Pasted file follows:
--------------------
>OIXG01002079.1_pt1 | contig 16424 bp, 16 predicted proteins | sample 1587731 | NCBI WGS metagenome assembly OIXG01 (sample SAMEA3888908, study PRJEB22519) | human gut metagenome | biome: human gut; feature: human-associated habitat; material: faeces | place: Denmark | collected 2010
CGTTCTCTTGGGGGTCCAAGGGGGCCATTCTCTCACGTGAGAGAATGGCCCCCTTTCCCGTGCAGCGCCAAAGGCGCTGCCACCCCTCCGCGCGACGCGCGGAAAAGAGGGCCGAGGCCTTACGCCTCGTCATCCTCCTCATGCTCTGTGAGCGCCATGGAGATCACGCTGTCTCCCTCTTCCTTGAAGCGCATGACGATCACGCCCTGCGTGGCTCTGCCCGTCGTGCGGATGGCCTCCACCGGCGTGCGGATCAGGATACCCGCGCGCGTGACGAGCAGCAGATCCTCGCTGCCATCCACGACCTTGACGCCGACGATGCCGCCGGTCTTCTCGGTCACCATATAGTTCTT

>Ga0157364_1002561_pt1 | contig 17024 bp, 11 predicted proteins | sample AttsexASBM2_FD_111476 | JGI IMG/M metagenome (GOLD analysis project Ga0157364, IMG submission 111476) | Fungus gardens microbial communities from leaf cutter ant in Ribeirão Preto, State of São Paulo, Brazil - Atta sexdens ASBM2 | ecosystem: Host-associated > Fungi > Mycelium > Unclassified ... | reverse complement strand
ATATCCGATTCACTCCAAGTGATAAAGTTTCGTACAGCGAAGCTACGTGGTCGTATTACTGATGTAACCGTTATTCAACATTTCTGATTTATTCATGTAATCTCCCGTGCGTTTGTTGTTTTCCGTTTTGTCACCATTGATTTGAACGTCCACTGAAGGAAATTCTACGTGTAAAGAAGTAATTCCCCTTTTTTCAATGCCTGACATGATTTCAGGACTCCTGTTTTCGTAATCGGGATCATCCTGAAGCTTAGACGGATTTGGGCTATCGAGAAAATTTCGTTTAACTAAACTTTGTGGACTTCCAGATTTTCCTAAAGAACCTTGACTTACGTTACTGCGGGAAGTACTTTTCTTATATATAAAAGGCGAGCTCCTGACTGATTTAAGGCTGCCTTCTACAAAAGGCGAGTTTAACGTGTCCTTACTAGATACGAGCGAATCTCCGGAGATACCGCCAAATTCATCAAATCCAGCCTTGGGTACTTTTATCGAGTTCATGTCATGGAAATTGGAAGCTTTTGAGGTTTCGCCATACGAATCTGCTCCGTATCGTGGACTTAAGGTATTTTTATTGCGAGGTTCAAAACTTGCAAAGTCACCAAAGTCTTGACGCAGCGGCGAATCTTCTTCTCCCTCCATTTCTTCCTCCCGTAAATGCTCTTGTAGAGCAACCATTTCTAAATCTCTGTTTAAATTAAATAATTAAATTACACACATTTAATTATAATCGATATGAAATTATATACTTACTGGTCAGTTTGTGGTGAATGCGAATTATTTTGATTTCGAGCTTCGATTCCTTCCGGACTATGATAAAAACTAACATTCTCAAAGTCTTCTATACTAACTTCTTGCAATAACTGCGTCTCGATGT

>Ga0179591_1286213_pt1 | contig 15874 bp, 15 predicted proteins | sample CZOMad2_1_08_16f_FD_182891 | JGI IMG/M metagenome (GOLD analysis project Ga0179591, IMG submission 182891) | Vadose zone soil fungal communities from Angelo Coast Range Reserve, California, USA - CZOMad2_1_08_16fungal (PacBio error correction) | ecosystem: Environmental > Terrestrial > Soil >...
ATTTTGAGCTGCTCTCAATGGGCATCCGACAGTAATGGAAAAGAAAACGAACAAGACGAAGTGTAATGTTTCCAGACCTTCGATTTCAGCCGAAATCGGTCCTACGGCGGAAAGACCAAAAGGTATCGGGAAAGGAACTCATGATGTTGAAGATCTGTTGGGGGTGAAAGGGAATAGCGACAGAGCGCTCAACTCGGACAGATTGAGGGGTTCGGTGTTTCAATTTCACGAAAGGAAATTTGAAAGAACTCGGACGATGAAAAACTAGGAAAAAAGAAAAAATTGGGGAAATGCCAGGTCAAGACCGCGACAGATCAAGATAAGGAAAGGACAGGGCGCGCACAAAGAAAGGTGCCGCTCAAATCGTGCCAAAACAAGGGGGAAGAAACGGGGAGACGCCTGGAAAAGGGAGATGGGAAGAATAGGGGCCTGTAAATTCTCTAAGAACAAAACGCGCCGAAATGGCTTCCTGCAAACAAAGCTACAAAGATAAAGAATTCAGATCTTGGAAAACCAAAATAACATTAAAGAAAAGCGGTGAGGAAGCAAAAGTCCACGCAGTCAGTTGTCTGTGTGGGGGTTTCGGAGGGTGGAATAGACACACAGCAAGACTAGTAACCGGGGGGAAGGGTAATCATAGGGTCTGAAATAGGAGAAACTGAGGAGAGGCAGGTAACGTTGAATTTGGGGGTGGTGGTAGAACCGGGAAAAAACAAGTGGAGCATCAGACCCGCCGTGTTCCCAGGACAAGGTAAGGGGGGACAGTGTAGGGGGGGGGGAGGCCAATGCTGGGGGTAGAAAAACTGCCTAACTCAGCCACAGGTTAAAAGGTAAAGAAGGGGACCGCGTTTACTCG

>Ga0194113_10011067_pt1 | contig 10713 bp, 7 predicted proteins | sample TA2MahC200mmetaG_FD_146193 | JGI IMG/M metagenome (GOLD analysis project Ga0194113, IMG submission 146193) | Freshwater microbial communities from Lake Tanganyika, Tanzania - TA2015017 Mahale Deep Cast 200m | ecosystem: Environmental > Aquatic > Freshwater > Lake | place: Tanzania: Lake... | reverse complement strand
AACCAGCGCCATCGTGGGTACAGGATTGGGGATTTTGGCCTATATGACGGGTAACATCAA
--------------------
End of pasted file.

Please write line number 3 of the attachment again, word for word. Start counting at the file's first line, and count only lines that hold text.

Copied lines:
>Ga0157364_1002561_pt1 | contig 17024 bp, 11 predicted proteins | sample AttsexASBM2_FD_111476 | JGI IMG/M metagenome (GOLD analysis project Ga0157364, IMG submission 111476) | Fungus gardens microbial communities from leaf cutter ant in Ribeirão Preto, State of São Paulo, Brazil - Atta sexdens ASBM2 | ecosystem: Host-associated > Fungi > Mycelium > Unclassified ... | reverse complement strand